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Canadian banks directed over US$100 billion to oil and gas last year: report

Canadian banks provided almost US$104 billion in fossil fuel funding last year despite the urgent need to reduce emissions, says the latest annual Banking on Climate Chaos report. Bank towers are shown from Bay Street in Toronto's financial district, on Wednesday, June 16, 2010. THE CANADIAN PRESS/Adrien Veczan

TORONTO — Canadian banks provided almost US$104 billion in fossil fuel funding last year despite the urgent need to reduce emissions, says the latest annual Banking on Climate Chaos report.

The report out Monday from a coalition of climate groups said the total includes US$28.2 billion from RBC to place it seventh globally and US$24 billion from Scotiabank to rank 10th. 

The top 60 banks together committed US$708 billion. 

For most of Canada’s five biggest banks, 2023 was among their lowest levels of oil and gas financing in the eight years since the Paris climate agreement. 

BMO had its outright lowest year of fossil fuel financing since 2016, with US$15.8 billion. CIBC, TD and RBC each had their lowest with the exception of pandemic year 2020, while it was the fourth-lowest year for Scotiabank.

While reduced, the numbers are still stark, said Richard Brooks, climate finance director at 

"There's still massive amounts of money on the scale of, you know, tens of billions of dollars that are flowing into extreme forms of oil and gas, that are flowing into expansion projects that lock us in for a long time."

Canadian banks understand their important role in helping lead an orderly transition to a low-carbon future, said Canadian Bankers Association spokeswoman Maggie Cheung in a statement.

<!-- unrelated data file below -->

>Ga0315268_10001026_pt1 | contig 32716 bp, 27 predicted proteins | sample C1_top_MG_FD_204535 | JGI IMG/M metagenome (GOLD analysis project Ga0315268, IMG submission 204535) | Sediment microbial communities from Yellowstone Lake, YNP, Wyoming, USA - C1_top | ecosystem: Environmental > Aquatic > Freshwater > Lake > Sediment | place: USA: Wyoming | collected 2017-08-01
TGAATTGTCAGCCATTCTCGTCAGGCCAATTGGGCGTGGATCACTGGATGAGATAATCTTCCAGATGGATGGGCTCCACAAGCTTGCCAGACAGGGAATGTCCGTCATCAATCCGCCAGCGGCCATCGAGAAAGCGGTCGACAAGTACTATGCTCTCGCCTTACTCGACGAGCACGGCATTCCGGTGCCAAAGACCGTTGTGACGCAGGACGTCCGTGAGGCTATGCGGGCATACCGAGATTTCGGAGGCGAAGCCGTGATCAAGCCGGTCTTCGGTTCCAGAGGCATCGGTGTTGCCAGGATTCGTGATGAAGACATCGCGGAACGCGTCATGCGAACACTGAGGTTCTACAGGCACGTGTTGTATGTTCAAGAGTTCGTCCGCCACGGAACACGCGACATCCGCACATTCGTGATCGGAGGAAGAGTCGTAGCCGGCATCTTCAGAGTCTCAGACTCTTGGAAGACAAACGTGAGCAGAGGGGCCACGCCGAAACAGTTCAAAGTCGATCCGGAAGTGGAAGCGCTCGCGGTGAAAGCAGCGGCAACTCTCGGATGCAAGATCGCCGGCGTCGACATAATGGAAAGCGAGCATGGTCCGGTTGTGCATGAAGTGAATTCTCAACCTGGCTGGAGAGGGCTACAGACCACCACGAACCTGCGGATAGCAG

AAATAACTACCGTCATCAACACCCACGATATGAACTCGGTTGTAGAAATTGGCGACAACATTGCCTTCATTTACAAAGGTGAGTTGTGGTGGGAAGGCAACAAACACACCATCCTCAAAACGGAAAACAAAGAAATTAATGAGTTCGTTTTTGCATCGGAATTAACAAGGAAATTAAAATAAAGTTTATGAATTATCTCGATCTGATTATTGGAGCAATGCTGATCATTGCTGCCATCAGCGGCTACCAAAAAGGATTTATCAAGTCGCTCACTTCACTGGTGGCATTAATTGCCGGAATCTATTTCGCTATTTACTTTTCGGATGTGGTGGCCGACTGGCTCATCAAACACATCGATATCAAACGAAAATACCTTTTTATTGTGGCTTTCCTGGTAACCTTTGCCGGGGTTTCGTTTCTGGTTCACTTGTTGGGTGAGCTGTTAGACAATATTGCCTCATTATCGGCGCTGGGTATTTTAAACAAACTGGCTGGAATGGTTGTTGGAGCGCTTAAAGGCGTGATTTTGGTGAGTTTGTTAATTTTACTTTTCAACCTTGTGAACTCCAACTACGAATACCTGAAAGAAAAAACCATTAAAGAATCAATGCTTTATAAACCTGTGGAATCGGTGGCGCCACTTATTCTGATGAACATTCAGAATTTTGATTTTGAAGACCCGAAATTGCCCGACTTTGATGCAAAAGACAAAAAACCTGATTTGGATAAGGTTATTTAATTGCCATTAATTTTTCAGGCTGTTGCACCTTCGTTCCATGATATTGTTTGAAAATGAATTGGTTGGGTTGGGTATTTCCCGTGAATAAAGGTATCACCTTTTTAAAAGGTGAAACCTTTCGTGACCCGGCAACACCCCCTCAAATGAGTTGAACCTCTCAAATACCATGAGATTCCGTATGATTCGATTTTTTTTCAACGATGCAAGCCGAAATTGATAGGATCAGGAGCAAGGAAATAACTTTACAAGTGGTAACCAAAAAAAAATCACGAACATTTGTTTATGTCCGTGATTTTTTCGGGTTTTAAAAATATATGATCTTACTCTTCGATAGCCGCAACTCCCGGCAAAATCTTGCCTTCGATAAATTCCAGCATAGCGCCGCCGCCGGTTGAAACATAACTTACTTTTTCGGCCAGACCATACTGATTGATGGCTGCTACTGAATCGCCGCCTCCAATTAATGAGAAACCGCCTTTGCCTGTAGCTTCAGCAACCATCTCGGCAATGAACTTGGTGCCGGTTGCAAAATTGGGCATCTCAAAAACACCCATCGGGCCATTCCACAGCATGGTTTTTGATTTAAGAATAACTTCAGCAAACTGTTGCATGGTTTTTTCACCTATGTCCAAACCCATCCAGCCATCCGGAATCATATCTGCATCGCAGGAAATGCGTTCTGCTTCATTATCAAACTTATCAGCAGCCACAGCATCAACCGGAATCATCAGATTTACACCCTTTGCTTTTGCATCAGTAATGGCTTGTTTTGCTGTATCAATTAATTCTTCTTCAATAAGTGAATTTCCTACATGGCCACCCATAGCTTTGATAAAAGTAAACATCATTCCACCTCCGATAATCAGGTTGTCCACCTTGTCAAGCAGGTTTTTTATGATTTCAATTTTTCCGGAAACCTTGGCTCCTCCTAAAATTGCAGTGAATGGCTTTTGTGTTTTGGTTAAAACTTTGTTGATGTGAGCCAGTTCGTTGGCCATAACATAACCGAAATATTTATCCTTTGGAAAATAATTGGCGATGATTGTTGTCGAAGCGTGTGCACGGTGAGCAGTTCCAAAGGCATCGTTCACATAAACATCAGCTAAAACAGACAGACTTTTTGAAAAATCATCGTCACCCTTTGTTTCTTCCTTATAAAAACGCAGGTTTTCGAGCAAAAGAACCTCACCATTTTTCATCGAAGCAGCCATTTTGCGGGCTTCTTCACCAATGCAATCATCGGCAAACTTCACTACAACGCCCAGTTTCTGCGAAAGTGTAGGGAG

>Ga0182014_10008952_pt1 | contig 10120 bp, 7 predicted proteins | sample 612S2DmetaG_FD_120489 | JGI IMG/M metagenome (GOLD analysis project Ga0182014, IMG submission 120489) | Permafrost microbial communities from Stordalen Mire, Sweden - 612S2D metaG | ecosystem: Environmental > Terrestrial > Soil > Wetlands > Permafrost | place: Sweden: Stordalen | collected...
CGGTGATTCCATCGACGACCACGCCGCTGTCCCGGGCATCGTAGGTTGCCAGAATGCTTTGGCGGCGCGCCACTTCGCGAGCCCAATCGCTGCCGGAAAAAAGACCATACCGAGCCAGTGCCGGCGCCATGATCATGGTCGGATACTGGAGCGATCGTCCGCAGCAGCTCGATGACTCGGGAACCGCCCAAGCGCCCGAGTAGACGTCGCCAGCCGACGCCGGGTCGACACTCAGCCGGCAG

"Firm commitments are required to accelerate clean economic growth and that’s why banks are implementing climate action plans that set specific targets to meet the demands of this global challenge."

Bank climate targets are fairly long-term, including their net-zero emissions goal of 2050. Only BMO has set an absolute reduction target before then. 

The reduced fossil fuel funding last year could be due to shifts in the oil and gas industry. There are no major new oilsands projects on the horizon, while oil and gas companies have also been reaping major profits that help them self-fund costs and rely less on lenders. 

Funding levels could fall further this year as major projects like the Trans Mountain pipeline expansion and Coastal GasLink pipeline are now finished.

The report notes the companies behind the projects were among the top recipients of fossil fuel expansion funding globally. TC Energy Corp. raised US$15.3 billion from the 60 banks covered in the report, while Trans Mountain Corp. raised US$9.54 billion. 

Calgary-based Enbridge Inc. was ranked first with US$35 billion raised, though the report counts money it used for acquisitions as well as expanded pipeline capacity.

While the trends in the oil and gas industry could mean less funding is needed from banks, Brooks said it's still important for the institutions to put policies in place that will ensure they reduce financed emissions.

He said he was concerned that banks are instead walking back policy commitments, including BMO, which curbed restrictions on lending to coal producers.

"If there's no policy in place that limits financing intentionally, then when a new project comes up, who's going to be first in line to finance that project?"

This report by The Canadian Press was first published May 13, 2024.

Companies in this story: (TSX:RY; TSX:BNS; TSX:BMO; TSX:CIBC; TSX:TD)

Ian Bickis, The Canadian Press

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